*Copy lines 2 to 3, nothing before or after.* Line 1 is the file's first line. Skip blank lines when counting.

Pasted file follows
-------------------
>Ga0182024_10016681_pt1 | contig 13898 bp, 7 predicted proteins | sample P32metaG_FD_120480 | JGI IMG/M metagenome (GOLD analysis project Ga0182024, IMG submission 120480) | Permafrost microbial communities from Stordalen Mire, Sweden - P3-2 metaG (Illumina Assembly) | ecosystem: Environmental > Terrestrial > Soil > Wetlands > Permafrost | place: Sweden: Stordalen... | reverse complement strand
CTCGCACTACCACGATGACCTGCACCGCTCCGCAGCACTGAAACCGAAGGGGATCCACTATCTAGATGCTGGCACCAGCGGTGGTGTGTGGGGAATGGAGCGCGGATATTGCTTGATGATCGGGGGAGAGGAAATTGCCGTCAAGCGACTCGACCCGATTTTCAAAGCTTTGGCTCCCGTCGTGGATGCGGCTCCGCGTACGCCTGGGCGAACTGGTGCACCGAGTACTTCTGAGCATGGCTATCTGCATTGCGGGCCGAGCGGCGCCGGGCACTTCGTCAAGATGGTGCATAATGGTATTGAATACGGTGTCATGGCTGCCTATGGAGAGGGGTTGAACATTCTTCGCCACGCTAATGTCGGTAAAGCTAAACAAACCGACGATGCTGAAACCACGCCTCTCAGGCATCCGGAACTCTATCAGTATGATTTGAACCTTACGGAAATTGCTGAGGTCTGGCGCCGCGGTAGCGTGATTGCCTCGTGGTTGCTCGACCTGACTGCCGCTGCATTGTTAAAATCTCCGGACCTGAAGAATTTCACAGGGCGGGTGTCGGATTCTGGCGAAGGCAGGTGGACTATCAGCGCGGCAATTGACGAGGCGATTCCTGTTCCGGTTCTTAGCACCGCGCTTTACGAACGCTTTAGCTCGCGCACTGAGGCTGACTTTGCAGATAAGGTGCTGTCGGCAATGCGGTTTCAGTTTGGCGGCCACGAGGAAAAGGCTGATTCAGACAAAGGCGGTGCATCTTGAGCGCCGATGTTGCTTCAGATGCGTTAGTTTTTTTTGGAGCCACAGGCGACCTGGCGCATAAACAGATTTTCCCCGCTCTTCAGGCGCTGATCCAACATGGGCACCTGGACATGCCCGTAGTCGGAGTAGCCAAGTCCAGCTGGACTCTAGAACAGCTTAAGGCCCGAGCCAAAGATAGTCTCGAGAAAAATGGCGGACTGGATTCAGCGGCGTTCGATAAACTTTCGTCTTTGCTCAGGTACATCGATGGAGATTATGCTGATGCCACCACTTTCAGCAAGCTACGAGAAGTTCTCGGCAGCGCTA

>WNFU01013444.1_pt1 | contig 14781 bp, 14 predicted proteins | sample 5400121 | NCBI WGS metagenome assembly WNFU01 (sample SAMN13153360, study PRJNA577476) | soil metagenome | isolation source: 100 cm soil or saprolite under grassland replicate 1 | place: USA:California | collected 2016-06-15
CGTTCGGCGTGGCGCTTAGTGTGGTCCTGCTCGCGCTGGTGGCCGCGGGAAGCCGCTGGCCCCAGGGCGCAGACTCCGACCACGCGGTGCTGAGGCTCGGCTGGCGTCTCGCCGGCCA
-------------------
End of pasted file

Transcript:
CTCGCACTACCACGATGACCTGCACCGCTCCGCAGCACTGAAACCGAAGGGGATCCACTATCTAGATGCTGGCACCAGCGGTGGTGTGTGGGGAATGGAGCGCGGATATTGCTTGATGATCGGGGGAGAGGAAATTGCCGTCAAGCGACTCGACCCGATTTTCAAAGCTTTGGCTCCCGTCGTGGATGCGGCTCCGCGTACGCCTGGGCGAACTGGTGCACCGAGTACTTCTGAGCATGGCTATCTGCATTGCGGGCCGAGCGGCGCCGGGCACTTCGTCAAGATGGTGCATAATGGTATTGAATACGGTGTCATGGCTGCCTATGGAGAGGGGTTGAACATTCTTCGCCACGCTAATGTCGGTAAAGCTAAACAAACCGACGATGCTGAAACCACGCCTCTCAGGCATCCGGAACTCTATCAGTATGATTTGAACCTTACGGAAATTGCTGAGGTCTGGCGCCGCGGTAGCGTGATTGCCTCGTGGTTGCTCGACCTGACTGCCGCTGCATTGTTAAAATCTCCGGACCTGAAGAATTTCACAGGGCGGGTGTCGGATTCTGGCGAAGGCAGGTGGACTATCAGCGCGGCAATTGACGAGGCGATTCCTGTTCCGGTTCTTAGCACCGCGCTTTACGAACGCTTTAGCTCGCGCACTGAGGCTGACTTTGCAGATAAGGTGCTGTCGGCAATGCGGTTTCAGTTTGGCGGCCACGAGGAAAAGGCTGATTCAGACAAAGGCGGTGCATCTTGAGCGCCGATGTTGCTTCAGATGCGTTAGTTTTTTTTGGAGCCACAGGCGACCTGGCGCATAAACAGATTTTCCCCGCTCTTCAGGCGCTGATCCAACATGGGCACCTGGACATGCCCGTAGTCGGAGTAGCCAAGTCCAGCTGGACTCTAGAACAGCTTAAGGCCCGAGCCAAAGATAGTCTCGAGAAAAATGGCGGACTGGATTCAGCGGCGTTCGATAAACTTTCGTCTTTGCTCAGGTACATCGATGGAGATTATGCTGATGCCACCACTTTCAGCAAGCTACGAGAAGTTCTCGGCAGCGCTA

>WNFU01013444.1_pt1 | contig 14781 bp, 14 predicted proteins | sample 5400121 | NCBI WGS metagenome assembly WNFU01 (sample SAMN13153360, study PRJNA577476) | soil metagenome | isolation source: 100 cm soil or saprolite under grassland replicate 1 | place: USA:California | collected 2016-06-15